Fiscal cliff deal yields tax certainty at expense of simplification, expert reports

Jan 04, 2013 by Phil Ciciora
The fiscal-cliff bill passed by Congress settles most of the significant tax issues that would have an immediate and direct impact on the average taxpayer’s pocketbook, says Richard L. Kaplan, the Peer and Sarah Pedersen Professor of Law at the University of Illinois. Credit: L. Brian Stauffer

Although major battles over spending cuts and raising the federal debt limit have been punted for another two months, the fiscal-cliff bill passed by Congress settles most of the significant tax issues that would have an immediate and direct impact on the average taxpayer's pocketbook, a University of Illinois expert on taxation and retirement issues says.

The resolution of the fiscal cliff crisis postponed the day of reckoning for most of the sequestration-imposed spending cuts, but it did determine what the tax system will look like for individuals and businesses this year, says law professor Richard L. Kaplan.

"Perennial issues like the alternative minimum tax now have a permanent solution, while many extremely important tax parameters like the rate structure and the treatment of capital gains have been settled," said Kaplan, the Peer and Sarah Pedersen Professor of Law. "Congress can certainly revisit these tax questions in the future, but there is no longer any uncertainty or pending deadlines regarding the U.S. tax system for 2013."

Tax simplification, however, took a major step backward, says Kaplan, an internationally recognized expert on U.S. taxation and tax policy.

"Not a single deduction or credit was eliminated," he said. "Indeed, many new ones were added for specific industries and activities, like purchasing and extending a tax benefit related to Puerto Rican rum. Capital gains still receive preferential treatment, and the number of tax brackets has actually increased."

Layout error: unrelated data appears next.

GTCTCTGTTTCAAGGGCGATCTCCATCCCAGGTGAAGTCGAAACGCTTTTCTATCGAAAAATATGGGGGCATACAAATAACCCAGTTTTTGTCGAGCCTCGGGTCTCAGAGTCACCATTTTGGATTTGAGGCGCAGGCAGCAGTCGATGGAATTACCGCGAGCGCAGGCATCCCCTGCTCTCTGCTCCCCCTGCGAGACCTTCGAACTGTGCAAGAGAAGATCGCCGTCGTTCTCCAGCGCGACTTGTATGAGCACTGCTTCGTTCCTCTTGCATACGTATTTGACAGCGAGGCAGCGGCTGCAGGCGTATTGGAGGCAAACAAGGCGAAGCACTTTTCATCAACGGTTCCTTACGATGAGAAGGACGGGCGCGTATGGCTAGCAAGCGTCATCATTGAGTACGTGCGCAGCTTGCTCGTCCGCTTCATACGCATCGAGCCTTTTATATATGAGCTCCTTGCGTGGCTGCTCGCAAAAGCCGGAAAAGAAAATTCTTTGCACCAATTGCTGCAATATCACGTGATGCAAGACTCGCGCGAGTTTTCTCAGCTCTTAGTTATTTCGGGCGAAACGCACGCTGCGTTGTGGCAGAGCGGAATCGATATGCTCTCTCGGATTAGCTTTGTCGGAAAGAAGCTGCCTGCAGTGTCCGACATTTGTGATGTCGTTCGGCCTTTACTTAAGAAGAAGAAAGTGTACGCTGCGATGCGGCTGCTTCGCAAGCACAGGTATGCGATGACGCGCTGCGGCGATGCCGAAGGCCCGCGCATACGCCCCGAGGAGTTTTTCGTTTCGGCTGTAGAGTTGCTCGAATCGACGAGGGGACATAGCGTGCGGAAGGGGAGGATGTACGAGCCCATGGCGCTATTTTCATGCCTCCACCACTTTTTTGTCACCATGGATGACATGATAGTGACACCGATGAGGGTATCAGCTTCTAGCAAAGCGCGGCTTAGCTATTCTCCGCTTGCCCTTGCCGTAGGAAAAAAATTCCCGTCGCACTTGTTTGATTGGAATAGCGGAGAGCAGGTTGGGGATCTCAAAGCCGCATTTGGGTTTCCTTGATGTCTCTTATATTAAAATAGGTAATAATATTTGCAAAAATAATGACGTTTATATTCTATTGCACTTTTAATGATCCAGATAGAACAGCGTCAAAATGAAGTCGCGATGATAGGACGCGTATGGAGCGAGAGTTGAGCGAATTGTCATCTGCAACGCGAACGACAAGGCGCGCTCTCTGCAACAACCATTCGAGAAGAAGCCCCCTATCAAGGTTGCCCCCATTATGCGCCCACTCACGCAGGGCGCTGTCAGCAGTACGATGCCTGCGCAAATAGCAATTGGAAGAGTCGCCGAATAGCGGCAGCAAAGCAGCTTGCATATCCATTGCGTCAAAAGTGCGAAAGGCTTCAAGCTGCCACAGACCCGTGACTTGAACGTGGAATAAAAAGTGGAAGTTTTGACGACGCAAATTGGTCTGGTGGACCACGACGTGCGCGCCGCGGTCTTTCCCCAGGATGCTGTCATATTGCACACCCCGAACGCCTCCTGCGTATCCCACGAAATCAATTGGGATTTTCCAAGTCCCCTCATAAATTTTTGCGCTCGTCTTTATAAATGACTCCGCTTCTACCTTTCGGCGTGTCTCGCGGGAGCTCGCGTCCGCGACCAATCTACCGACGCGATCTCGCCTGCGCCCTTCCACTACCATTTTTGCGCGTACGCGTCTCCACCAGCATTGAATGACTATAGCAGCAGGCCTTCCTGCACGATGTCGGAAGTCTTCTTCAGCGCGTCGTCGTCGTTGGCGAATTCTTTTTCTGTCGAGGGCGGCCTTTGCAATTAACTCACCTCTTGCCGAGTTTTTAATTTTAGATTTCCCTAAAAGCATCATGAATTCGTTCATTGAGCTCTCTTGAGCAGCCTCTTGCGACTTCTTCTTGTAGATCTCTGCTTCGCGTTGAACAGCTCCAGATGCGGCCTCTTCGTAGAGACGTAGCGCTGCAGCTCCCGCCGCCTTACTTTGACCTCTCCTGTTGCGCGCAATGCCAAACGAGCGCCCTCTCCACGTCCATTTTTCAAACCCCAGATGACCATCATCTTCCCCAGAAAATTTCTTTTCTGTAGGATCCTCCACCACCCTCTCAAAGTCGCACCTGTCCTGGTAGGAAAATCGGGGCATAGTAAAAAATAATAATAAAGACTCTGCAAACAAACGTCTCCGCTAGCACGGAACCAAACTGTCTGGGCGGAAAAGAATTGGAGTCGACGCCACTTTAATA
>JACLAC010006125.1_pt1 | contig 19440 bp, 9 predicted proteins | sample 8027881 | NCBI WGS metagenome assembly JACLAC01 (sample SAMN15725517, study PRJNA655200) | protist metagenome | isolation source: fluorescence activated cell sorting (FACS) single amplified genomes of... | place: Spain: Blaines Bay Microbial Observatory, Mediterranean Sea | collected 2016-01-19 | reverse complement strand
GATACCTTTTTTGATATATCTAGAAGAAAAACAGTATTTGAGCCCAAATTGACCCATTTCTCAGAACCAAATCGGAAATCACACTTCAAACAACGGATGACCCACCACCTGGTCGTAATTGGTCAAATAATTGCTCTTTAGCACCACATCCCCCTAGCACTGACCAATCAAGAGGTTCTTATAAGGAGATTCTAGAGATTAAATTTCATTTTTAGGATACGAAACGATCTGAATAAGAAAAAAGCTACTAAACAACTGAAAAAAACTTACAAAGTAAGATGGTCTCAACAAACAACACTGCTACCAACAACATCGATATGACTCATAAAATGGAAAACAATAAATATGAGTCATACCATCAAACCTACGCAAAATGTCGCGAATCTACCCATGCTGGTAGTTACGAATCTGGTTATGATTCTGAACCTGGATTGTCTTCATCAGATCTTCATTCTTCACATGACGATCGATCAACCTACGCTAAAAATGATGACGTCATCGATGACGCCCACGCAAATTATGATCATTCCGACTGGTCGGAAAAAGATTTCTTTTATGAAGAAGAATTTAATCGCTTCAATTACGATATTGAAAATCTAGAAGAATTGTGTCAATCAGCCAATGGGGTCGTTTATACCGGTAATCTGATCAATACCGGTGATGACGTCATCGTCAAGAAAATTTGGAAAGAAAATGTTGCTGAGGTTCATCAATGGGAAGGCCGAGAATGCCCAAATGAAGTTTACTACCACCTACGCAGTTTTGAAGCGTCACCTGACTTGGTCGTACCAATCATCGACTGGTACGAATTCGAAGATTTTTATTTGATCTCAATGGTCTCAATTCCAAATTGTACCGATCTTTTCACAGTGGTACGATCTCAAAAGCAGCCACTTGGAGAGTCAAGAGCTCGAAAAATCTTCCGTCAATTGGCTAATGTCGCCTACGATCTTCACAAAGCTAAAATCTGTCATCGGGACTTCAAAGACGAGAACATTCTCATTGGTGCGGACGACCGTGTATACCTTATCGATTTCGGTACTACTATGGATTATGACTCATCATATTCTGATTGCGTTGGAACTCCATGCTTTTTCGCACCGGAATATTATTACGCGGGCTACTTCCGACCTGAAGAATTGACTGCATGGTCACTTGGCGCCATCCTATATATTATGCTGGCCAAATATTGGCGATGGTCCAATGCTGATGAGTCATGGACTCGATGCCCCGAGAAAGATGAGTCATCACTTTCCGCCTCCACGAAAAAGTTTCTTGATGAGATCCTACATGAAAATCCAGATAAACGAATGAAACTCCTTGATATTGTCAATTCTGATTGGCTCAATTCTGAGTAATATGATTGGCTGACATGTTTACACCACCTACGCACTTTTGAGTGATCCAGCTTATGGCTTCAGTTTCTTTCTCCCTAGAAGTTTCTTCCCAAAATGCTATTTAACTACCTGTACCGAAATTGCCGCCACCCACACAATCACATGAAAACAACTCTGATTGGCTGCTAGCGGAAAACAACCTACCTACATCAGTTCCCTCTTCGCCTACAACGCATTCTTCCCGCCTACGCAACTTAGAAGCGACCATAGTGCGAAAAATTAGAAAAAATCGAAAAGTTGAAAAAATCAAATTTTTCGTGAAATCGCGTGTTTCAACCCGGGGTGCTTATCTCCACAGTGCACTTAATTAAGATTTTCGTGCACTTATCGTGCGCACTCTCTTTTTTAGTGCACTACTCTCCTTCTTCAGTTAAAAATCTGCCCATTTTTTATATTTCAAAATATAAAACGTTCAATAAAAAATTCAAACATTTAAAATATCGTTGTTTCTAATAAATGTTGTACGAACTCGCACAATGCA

The new law does, however, provide both increased certainty and lower than if legislators had done nothing and simply let the Bush-era tax cuts expire. As a result, the government's will likely be larger than previously projected, Kaplan says.

"In addition, a variety of phase-out provisions that both complicate the code and raise effective tax rates were reactivated," Kaplan said. "To be sure, almost all of these convoluted new rules apply only to persons with income of at least $250,000 per year.

"Yet, despite all of the campaign talk about taxes paid by very wealthy individuals, this new legislation does not really address that issue. The Warren Buffetts and the Mitt Romneys of the world will see their effective tax rates rise, but their rates will still be well below the rates applicable to less wealthy people because the tax benefit is largely preserved."

Explore further: Tax benefits for housing not as outsized as previously thought, study says

add to favorites email to friend print save as pdf

Related Stories

Obamas Paid Too Much in Taxes, Says Tax Expert

May 17, 2010

(PhysOrg.com) -- President Barack Obama and first lady Michelle Obama paid too much in taxes last year compared with their peers in the same income group, says Dorothy Brown, professor of tax law at Emory University School ...

Roth IRA conversion not a good fit for all, tax expert says

Oct 26, 2009

Starting next year, anyone can convert retirement savings into tax-advantaged Roth individual retirement accounts, but the much-touted switch isn't for everyone, a University of Illinois expert on tax and elder law warns.

Recommended for you

The tyranny of realism in energy planning

Aug 20, 2014

A report exploring the political economy of energy planning under democracy and the Integrated Energy Planning (IEP) process due to conclude this year was launched by the British High Commission, Project ...

Organising is the key to efficient purchasing

Aug 19, 2014

A well-functioning purchasing organisation is a powerful tool for companies. Chalmers researcher Ingrid Hessel shows in her thesis that internal purchasing operations affects and is affected by relationships ...

User comments : 0